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Wheat gluten valued for digestibility, protein content

This high-protein ingredient has some setbacks, but its popularity for use in animal feeds and human foods continues […]

Wheat bran

This high-protein ingredient has some setbacks, but its popularity for use in animal feeds and human foods continues to grow.

While wheat gluten faces some challenges, it is a popular alternative protein for animal feeds and human foods, and its value is expected to continue to grow.

Wheat gluten is the water-insoluble protein extracted from wheat flour. According to the International Wheat Gluten Association, the standard composition of wheat flour is 80% crude protein on a dry matter basis, with maximums of 10% moisture, 2% ash, 2% fat and 1.5% crude fiber.

According to Beneo, a Mannheim, Germany-based producer of plant-based functional food, feed and pharmaceutical ingredients, wheat gluten protein makes up 7% to 15% of the total wheat kernel. Gluten protein surrounds the starch granules and is uniformly distributed, as a matrix, within the floury endosperm of the wheat kernel. To produce wheat gluten, water is mixed with wheat flour in equal proportions. More water is then added with additional mixing to form a curd-like substance. This substance is then passed over screens to free starch from the gluten lumps and then starch is separated. The gluten part is then dried under controlled conditions to ensure vital characteristics are maintained.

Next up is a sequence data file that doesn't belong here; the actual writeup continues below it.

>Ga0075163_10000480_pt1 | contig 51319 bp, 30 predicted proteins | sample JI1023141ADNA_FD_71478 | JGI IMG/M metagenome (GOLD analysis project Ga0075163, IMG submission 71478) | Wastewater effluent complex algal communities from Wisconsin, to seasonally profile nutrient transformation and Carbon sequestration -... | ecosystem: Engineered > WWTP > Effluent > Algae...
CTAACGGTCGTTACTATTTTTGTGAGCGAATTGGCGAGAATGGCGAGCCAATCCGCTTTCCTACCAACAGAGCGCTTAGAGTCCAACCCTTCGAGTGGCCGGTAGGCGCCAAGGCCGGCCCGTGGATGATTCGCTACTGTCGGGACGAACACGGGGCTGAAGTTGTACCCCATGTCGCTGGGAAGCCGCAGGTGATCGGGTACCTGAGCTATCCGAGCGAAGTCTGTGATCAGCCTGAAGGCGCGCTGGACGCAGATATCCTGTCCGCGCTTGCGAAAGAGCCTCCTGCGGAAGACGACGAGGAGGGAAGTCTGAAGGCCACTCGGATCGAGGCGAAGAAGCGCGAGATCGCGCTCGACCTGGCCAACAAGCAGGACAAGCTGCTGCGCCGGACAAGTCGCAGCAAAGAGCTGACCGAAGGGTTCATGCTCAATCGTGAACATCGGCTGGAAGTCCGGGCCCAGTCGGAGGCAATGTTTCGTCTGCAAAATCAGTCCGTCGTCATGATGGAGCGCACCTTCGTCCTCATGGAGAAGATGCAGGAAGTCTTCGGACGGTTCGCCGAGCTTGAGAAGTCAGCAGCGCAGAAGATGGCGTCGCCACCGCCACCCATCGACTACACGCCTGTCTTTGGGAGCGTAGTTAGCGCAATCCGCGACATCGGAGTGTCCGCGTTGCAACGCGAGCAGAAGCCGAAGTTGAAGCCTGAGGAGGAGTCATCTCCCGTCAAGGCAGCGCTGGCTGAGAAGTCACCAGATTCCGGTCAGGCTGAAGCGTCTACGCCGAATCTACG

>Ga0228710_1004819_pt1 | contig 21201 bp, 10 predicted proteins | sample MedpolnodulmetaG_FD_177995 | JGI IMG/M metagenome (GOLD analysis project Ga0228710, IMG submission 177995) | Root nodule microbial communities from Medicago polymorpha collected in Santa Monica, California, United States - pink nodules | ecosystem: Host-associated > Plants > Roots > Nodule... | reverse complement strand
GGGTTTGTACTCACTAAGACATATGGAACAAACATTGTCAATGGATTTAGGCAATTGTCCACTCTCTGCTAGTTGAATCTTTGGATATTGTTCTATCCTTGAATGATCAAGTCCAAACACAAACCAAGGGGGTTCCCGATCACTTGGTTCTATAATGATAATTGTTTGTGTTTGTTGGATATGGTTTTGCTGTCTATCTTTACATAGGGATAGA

Wheat protein is available in two forms for the animal nutrition market: vital wheat gluten (VWG), which is used for animals fed with solid foods, and hydrolyzed wheat protein (HWP), for animals fed liquid foods, according to Christian Delporte, technical support manager for animal nutrition at Roquette, a producer of plant-based ingredients and provider of pharmaceutical excipients headquartered in Lestrem, France.

Animal feed applications for wheat gluten

VWG is a good alternative to fish meal, animal meals, blood plasma and soy protein concentrates in feed for young fish, piglets, shrimp or pets, Delporte said, while HWP is a good alternative for dairy protein and whey protein in calf milk replacers.

“VWG serves a dual purpose as a highly digestible and functional protein source,” he added.

The standardized ileal crude digestibility of VWG is 90%, according to Karel Thurman, commercial director, animal nutrition, for Beneo Animal Nutrition.

“This ingredient can be a replacement for all highly digestible and concentrated protein sources used. I am thinking of plasma protein or fishmeal. However also vegetal protein sources like potato protein can be replaced with vital wheat gluten,” Thurman said.